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Today’s Top Tweets – Think for yourself and you’re a DENYER?

John Keogh - The Future

John Keogh – The Future via Flickr

I don’t know if anyone remembers a tweet a few weeks back about C. S. Lewis and Scientism. Before I say any more, let me refresh you. Using the term scientism is not anti-science. Scientism is about phony or shoddy science.

Scienitism as phony science appears in TV ads where paid actors wear white lab coats to legitimize the alleged benefits of the latest tooth paste, painkiller or allergy pill.

Scientism as shoddy science happens whenever a scientist’s interpretation of results exceeds the limits of the experimental design and data.

For me, scientists claiming they are certain about all the causes and future effects of climate change are leaning toward scientism.

To make matters worse, figures like Richard Branson (on MSNBC this morning) call anyone a DENYER who simply wants to think and discuss the issue. This is not only insulting to anyone who can imagine beyond the herd mentality. It’s a tactic I’d expect from a dystopian character in Orwell’s 1984 or Huxley’s Brave New World.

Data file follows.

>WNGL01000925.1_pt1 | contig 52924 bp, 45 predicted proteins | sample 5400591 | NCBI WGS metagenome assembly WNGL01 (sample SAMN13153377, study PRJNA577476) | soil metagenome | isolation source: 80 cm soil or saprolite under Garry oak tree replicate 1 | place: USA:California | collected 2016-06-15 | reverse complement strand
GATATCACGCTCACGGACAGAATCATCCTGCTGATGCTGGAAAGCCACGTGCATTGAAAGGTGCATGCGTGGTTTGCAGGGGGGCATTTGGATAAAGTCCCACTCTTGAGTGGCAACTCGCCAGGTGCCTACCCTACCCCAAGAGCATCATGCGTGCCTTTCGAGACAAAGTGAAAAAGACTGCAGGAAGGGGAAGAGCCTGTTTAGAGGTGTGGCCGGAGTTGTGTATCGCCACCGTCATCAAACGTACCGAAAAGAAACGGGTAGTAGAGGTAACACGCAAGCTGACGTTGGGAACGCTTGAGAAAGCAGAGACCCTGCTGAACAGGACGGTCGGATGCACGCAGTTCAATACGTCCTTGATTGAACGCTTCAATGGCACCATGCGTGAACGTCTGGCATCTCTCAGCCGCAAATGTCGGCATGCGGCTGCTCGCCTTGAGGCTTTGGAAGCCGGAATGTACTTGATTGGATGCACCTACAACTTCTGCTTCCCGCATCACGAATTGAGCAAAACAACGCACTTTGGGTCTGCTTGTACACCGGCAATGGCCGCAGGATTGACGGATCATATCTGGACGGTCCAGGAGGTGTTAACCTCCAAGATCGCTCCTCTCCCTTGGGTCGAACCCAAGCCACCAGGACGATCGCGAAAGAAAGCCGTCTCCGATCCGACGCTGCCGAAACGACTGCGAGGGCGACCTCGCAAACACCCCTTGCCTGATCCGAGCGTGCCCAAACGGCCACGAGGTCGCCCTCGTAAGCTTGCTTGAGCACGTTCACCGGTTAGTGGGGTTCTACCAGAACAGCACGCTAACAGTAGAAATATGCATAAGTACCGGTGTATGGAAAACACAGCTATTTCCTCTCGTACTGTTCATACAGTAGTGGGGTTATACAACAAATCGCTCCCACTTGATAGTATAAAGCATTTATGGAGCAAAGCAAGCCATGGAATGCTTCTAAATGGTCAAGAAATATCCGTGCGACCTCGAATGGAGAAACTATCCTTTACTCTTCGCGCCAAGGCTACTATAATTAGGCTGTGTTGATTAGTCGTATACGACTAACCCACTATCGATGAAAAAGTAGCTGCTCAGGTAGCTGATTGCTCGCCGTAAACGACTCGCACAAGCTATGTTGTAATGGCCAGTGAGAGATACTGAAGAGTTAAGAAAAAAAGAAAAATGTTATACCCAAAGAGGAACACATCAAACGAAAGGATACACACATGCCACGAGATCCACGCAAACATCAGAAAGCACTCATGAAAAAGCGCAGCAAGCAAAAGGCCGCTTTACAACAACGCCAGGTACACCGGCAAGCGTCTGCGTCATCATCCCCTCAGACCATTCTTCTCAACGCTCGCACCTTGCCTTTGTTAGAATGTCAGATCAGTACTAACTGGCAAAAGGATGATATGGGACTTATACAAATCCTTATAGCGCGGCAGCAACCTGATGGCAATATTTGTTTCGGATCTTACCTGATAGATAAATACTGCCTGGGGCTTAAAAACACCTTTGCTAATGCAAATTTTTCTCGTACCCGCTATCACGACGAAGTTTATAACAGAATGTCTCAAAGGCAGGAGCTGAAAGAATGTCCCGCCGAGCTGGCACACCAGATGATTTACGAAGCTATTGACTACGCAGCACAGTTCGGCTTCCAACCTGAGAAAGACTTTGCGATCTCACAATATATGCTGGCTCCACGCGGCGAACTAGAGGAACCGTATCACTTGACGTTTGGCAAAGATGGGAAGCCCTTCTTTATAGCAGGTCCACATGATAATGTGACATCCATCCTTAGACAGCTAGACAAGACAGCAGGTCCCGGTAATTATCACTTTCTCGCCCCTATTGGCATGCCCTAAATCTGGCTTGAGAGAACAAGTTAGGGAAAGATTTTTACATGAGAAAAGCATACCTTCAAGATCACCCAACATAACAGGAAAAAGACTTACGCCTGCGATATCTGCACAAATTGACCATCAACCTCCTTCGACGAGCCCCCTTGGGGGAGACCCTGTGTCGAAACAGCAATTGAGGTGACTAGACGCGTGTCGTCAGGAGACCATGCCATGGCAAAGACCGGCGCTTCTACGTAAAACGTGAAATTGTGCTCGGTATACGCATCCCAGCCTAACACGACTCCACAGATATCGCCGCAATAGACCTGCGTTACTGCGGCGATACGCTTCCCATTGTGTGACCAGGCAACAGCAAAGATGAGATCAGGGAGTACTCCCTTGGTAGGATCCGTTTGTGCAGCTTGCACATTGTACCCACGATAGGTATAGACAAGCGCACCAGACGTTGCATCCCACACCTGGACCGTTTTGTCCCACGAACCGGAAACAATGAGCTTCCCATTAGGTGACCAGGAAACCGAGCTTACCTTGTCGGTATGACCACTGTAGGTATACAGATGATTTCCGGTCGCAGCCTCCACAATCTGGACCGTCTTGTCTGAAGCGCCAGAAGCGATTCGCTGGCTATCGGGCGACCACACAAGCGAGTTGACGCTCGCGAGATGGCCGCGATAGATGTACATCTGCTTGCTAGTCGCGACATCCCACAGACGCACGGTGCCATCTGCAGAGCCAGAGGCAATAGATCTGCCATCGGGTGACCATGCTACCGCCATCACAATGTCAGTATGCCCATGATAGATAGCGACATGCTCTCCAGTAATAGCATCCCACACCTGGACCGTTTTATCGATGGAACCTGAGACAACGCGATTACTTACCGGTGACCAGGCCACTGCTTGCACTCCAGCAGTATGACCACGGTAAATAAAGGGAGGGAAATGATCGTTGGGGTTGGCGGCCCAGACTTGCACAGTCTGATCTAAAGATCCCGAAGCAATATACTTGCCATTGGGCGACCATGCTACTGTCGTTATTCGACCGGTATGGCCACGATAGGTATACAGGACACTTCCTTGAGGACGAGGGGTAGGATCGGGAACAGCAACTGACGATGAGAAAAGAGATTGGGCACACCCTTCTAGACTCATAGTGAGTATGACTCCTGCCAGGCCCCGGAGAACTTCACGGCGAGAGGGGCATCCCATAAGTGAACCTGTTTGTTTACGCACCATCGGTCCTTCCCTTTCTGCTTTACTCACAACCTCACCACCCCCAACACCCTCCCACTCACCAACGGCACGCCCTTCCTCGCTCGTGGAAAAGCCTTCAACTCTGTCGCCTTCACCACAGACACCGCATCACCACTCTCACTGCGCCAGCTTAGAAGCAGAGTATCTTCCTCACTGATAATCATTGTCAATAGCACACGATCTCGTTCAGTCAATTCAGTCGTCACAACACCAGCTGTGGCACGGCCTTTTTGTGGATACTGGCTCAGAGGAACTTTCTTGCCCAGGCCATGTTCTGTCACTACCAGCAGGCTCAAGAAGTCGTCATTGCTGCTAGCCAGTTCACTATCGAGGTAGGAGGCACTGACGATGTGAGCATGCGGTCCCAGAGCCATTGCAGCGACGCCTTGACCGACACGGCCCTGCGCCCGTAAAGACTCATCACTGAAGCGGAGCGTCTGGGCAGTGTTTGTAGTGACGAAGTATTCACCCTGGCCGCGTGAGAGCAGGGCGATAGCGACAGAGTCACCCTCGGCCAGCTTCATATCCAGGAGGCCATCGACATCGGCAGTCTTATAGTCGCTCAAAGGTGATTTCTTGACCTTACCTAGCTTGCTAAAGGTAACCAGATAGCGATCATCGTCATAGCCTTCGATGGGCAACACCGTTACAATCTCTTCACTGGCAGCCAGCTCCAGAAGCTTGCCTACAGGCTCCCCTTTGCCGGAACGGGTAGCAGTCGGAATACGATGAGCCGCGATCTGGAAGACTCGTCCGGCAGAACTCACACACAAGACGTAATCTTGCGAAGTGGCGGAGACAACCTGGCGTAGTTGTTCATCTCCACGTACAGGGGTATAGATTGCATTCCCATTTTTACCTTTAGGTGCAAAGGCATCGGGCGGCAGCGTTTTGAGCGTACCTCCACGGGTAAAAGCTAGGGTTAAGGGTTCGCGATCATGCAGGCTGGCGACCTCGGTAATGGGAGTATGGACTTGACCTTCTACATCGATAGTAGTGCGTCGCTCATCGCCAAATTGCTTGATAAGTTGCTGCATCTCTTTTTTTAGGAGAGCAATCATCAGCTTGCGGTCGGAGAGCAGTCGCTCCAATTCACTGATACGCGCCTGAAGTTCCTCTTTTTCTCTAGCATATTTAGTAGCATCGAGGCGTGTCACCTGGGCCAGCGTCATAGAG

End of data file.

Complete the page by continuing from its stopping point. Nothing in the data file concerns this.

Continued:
I find the easy and widespread use of the term “denyer” far scarier than the prospect of climate change. Muzzling human beings’ right to speak though insults and implicit marginalization is never a good idea.


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Why I switched my major from Sociology to Religious Studies (not that that was the be all and end all…)

This morning I came across a tweeted story (below) that at first glance I liked. It reminded me of my sociology days at Trent university where many of the professors in that department were above average. Especially in sociological theory. John Hillman covered the classical thinkers with an admirable depth for an undergrad course. Frank Nutch was the fun, alternative professor; a real gem of a guy who introduced me to the sociology of science. Andrew Werknick covered contemporary sociological theory, mostly European. Coming from the UK, Wernick seemed to have a close connection to the European scene. And the late Alexander Wilson was one of the coolest guys you could ever hope to meet. Up from California, he talked about Disneyland as a microcosm for all the imagery and spin we see in the greater North American media. These guys and a few other professors, male and female, really opened my mind. And I thank them.